From 25th May 2018, the Data Protection Act (DPA) was replaced by the General Data Protection Regulation (GDPR) – meaning that the way we manage all data and information within Orchards Academy has changed.
GDPR affects how Orchards Academy handles personal data, or how we ‘process’ it. Processing is effectively any action we perform on personal data and includes how we keep records and databases of student and staff information, how we interact with suppliers, contractors and local authorities as well as how we monitor people using CCTV.
Please see below the updated Privacy notices for students, parent, and carers along with a video from TKAT about what GDPR is.
For any questions about how our school processes personal data please contact email@example.com
GDPR Parental Consent Form (under 13)
GDPR Student Consent Form (can be signed themselves if they are over 13)
To report a GDPR breach please contact the school firstname.lastname@example.org
Use of photographs and video
This guidance covers photos or video (images) of people taken for School purposes.
If the image can be used to identify an individual and tell you something about them it is likely that it will be personal data for the purpose of the Data Protection Act. People can obviously be identified from names but may also be identified from contextual information e.g. the caption reads: ‘This photo shows students working in the school library’.
The following examples will help you to identify the issues that you need to consider.
Photos of specific individuals/groups
Where an image is clearly of an individual or group of individuals, who are the focus of the image, it will be personal data, and consent is required to use it.
Although the Data Protection Act does not specify that consent should be in written form it is strongly recommended that you obtain written consent so that you have a record, in case of subsequent disputes.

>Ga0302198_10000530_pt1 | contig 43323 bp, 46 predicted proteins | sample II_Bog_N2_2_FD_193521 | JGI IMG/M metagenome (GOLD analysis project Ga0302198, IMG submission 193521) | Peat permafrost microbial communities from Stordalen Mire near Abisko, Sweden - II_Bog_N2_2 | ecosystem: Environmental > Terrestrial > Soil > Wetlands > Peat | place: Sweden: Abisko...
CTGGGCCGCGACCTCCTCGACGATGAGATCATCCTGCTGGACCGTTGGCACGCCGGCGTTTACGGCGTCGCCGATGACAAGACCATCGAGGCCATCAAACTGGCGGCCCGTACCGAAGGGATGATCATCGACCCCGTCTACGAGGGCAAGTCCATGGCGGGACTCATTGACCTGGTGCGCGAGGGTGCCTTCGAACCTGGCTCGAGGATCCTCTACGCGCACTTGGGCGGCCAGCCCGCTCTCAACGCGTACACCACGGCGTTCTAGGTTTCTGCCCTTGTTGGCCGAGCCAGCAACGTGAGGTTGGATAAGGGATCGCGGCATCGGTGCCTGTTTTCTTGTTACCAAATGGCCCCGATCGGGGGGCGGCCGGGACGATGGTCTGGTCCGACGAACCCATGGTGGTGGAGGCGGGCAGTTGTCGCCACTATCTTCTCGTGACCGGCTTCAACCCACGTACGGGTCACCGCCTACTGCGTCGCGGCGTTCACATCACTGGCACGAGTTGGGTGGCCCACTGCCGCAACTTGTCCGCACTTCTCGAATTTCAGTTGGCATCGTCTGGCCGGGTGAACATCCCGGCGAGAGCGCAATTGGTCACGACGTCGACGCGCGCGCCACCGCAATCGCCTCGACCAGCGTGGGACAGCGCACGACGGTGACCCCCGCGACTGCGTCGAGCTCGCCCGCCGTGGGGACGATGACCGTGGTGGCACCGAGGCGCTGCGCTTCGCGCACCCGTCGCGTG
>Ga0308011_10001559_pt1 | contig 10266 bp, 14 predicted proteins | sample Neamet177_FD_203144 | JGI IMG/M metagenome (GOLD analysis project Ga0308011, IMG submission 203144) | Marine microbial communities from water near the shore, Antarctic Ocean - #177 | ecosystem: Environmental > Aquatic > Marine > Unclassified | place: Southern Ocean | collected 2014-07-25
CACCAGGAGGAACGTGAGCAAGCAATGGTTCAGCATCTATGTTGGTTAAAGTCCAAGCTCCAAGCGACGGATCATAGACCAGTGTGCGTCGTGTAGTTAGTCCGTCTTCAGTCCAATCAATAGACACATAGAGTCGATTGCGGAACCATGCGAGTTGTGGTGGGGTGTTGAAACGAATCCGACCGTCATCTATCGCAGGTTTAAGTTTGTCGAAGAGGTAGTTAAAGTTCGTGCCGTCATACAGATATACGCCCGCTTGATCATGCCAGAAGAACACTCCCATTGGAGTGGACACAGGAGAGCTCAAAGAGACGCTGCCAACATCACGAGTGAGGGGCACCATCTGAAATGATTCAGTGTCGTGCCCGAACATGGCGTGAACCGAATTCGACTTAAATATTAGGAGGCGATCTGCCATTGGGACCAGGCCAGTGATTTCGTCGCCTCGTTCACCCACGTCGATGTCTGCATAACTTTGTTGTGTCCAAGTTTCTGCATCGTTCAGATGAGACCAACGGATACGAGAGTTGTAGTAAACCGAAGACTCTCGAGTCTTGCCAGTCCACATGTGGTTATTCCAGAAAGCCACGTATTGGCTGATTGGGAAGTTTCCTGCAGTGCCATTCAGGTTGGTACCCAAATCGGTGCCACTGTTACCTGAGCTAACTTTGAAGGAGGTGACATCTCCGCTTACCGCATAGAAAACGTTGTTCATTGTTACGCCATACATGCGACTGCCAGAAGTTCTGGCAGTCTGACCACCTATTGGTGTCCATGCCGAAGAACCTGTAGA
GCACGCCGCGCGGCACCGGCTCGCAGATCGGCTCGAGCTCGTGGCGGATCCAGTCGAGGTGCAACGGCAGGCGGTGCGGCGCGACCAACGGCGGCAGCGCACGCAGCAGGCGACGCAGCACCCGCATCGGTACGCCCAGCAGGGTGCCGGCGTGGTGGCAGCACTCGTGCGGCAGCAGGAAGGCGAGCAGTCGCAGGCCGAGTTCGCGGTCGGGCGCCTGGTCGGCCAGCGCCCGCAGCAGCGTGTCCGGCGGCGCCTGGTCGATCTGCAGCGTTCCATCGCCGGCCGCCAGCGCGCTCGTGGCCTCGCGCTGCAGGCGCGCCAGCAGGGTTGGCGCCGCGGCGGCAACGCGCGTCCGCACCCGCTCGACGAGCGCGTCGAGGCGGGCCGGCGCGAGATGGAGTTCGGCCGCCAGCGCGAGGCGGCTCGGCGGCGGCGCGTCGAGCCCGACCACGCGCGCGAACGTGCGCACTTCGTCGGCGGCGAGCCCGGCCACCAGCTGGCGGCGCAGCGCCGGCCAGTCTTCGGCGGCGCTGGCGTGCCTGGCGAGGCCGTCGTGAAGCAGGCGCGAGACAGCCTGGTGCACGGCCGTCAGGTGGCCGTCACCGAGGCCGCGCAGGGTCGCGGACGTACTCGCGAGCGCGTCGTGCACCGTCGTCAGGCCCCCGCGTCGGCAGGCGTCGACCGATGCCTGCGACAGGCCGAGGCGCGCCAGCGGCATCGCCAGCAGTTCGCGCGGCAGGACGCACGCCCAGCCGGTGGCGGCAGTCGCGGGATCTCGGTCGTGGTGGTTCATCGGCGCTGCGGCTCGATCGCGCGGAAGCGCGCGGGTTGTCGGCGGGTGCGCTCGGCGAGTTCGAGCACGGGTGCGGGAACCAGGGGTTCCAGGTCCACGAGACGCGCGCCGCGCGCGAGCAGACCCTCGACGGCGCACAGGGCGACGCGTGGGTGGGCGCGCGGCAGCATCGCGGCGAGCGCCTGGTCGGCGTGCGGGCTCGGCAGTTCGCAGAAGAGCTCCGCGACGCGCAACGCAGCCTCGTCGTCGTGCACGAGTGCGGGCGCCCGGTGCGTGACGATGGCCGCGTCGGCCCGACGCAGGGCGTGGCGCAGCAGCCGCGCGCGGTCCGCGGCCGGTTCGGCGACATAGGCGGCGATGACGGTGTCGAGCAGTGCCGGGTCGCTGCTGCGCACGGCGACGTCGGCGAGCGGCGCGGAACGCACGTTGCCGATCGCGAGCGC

GDPR consent forms will be available.
Photos where individuals inadvertently appear in the background
It will not normally be necessary to obtain the specific permission of all who appear incidentally in the background of publicity shots where they are clearly not the focus of the image.
Photos of large crowds/events
Where an image does not focus on one individual or group of individuals, the data is unlikely to be personal data. In addition, it may not be practicable to obtain the consent of every individual. However, it is good practice to ensure that there are clear signs around the venue indicating that publicity photos are being taken.
Publication on web
Publishing an image on the web is a potential disclosure to the world at large. Particular care must be taken therefore to obtain appropriate consent where the image constitutes personal data. In cases of doubt you should err on the side of caution and not publish the image.
It may not be appropriate to ask VIPs to complete consent forms, in which case it should be sufficient to obtain verbal consent.
Although the Data Protection Act does not specify an age limit where images of children are being taken it is important to obtain written consent from the child’s parent/guardian.